The average cost of car insurance in the United States is $1,502 per year, though it can certainly vary from person to person. Furthermore, your car insurance rate depends on a myriad of factors, starting with the level of coverage you choose (liability vs. full), to the geographic area where you live to your driving history.
Though car insurance can be expensive, maintaining coverage on your vehicle is a worthwhile investment. And if you shop around, you’ll find that there are many discounts available to help you save while protecting your car.
Average Car Insurance Costs by Company
The cost of car insurance can vary from carrier to carrier. While State Farm has some of the lowest premium averages, Liberty Mutual’s rates average the highest among popular providers.
|Insurance Provider||Average Annual Premium|
Car Insurance Rates by State
The average annual premium fluctuates from state to state and even from zip code to zip code. Premiums are affected by local factors including the amount of traffic in the area and crime/theft rate.
|State||Average Annual Premium|
What coverage is right for me?
When deciding on the amount of coverage you want, you can opt for liability coverage that meets your state’s minimum standards, or you can select full, comprehensive coverage.
- Liability coverage: Liability coverage pays for all damages you cause to others. This type of insurance does not cover damages to you or your vehicle caused by others. This kind of coverage is appealing for older cars that don’t hold much value.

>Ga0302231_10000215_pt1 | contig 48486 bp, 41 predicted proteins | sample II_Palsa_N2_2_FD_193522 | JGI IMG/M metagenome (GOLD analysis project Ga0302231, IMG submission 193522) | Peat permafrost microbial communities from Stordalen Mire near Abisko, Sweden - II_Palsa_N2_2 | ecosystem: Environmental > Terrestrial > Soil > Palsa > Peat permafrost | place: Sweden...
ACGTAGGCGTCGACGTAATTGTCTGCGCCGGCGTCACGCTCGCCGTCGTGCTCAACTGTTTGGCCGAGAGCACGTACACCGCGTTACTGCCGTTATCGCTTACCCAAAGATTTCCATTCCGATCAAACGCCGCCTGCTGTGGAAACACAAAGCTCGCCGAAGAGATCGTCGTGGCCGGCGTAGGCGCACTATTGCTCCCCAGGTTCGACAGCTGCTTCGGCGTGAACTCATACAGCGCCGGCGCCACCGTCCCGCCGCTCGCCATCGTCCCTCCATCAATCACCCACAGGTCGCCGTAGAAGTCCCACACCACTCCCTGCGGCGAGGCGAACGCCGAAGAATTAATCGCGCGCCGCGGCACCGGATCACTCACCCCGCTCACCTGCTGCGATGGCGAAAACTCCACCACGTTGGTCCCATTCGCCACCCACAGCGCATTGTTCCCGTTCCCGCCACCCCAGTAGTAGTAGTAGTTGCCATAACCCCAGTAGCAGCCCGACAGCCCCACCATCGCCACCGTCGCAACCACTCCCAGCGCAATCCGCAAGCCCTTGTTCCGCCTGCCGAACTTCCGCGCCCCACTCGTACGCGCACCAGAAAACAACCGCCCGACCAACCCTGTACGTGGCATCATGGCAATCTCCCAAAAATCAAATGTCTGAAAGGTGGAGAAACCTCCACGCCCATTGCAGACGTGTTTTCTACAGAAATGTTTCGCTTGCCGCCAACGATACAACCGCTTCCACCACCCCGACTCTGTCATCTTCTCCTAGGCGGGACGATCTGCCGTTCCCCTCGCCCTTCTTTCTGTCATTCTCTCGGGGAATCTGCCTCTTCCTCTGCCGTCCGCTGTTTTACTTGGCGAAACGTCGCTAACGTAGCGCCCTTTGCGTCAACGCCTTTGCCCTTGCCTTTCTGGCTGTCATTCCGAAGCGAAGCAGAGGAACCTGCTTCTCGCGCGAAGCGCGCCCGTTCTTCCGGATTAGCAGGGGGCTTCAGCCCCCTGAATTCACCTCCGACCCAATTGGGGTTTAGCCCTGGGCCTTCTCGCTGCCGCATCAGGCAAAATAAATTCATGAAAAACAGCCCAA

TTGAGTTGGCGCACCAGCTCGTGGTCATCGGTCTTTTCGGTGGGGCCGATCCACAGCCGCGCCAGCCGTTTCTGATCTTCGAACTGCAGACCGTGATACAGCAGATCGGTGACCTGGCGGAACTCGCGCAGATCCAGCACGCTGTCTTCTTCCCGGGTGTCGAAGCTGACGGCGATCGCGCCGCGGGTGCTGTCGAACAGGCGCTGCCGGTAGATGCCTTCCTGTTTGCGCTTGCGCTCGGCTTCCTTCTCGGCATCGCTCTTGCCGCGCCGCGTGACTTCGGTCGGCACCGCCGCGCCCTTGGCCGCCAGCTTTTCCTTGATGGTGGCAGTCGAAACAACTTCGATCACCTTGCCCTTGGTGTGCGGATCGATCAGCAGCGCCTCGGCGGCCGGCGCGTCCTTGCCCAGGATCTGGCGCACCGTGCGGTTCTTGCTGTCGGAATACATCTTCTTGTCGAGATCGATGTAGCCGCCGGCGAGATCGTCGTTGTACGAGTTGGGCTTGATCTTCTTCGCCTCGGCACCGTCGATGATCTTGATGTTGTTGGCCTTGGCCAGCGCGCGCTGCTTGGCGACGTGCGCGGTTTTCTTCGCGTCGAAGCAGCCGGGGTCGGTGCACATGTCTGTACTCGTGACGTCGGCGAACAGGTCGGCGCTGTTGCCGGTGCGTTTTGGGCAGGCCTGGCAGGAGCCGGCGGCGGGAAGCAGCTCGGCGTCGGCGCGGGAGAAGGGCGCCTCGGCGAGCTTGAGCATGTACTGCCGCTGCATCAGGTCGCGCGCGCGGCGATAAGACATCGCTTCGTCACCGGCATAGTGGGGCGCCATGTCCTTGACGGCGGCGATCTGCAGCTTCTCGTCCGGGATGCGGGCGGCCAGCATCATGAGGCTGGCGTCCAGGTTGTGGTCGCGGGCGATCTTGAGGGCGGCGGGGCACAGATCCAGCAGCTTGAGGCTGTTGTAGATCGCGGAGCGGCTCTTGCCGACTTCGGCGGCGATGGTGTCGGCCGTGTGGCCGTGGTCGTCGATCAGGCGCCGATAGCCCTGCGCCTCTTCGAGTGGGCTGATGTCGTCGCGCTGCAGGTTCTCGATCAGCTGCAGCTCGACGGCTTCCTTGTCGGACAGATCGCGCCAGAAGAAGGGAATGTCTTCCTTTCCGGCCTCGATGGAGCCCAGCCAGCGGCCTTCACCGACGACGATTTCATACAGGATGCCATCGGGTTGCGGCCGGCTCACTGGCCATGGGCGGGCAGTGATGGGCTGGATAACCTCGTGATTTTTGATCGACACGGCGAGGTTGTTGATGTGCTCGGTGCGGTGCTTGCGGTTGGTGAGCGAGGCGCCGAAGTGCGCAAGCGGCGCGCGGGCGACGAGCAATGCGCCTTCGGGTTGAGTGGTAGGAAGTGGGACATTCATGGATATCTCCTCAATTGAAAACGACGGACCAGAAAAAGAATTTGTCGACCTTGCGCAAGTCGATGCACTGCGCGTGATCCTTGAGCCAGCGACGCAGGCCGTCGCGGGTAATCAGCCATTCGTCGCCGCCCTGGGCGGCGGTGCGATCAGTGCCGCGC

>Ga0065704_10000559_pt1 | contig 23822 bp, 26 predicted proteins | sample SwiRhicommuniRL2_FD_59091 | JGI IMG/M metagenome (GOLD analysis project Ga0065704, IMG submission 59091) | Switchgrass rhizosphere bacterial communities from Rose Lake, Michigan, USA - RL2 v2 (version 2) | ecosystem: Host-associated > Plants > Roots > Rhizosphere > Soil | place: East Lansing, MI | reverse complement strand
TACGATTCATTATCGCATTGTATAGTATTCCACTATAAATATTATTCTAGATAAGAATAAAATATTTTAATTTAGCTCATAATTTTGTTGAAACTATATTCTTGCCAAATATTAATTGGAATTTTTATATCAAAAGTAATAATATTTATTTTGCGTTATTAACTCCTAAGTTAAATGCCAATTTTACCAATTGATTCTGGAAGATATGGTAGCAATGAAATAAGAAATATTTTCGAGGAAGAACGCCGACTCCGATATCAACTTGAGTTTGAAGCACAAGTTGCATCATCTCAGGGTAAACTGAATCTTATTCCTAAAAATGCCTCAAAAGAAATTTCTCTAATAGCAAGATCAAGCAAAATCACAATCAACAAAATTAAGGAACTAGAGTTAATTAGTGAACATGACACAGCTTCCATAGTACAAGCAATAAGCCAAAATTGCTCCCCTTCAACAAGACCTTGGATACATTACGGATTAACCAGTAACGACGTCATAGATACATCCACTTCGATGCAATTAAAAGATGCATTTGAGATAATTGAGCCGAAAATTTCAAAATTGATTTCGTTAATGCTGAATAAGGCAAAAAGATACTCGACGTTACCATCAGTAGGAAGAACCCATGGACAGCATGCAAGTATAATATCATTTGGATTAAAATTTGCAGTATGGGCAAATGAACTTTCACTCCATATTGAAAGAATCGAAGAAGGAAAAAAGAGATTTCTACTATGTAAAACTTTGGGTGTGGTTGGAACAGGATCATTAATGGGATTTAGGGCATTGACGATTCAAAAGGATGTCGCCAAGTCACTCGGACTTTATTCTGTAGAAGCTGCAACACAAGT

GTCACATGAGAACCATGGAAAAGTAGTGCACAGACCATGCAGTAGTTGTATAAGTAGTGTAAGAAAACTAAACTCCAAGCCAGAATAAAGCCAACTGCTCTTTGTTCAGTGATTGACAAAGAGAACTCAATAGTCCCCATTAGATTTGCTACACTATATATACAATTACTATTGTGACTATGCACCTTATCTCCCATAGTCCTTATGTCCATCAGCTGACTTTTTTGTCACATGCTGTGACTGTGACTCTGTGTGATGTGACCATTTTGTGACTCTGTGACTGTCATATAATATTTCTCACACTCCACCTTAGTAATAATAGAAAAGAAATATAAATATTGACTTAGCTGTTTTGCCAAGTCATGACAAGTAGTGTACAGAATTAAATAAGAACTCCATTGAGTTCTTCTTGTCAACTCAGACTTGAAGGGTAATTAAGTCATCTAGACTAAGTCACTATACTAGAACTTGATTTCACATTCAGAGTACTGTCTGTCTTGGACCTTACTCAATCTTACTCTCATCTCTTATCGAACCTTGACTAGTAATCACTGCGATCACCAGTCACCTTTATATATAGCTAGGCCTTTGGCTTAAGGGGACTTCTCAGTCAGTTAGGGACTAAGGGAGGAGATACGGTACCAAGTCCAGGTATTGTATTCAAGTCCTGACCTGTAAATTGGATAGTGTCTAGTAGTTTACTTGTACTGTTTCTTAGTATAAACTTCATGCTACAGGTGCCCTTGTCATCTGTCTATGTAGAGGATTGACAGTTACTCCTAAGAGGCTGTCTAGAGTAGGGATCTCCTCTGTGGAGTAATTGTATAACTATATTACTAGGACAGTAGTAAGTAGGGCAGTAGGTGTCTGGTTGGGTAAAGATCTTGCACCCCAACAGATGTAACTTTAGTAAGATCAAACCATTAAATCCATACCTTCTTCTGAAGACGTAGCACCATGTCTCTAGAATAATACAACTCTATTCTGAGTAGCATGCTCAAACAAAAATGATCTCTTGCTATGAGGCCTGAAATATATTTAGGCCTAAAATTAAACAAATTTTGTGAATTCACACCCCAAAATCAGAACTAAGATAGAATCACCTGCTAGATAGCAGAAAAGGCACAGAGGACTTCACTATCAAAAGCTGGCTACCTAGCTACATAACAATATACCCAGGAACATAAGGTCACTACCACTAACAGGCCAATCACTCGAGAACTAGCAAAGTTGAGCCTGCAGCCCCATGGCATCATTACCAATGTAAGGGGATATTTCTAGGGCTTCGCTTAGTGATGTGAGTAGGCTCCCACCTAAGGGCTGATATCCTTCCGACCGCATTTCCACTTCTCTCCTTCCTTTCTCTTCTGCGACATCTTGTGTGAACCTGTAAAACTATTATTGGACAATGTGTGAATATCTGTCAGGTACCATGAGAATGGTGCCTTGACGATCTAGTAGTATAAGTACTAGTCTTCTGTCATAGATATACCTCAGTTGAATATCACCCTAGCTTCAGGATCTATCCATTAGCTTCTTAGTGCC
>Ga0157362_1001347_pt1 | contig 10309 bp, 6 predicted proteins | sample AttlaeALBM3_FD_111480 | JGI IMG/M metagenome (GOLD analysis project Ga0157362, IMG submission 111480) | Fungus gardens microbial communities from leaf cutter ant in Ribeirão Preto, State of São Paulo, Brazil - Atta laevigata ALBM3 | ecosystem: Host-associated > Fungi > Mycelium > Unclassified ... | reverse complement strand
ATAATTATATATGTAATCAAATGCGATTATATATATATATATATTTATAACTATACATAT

- Comprehensive coverage: Full insurance covers damages you cause to others, as well as damages to you or your car. Full coverage is a better option when you want maximum protection.
Minimum requirements vary widely by state but typically include liability coverage only. Nearly half require underinsured or personal injury protection coverage. The three minimum liability numbers represent (in thousands of dollars) the amount of coverage you must carry for bodily injury per person, bodily injury per accident (if more than one person is injured), and property damage per accident. For example, if your policy includes 25/50/25 coverage, you’re insured for the following: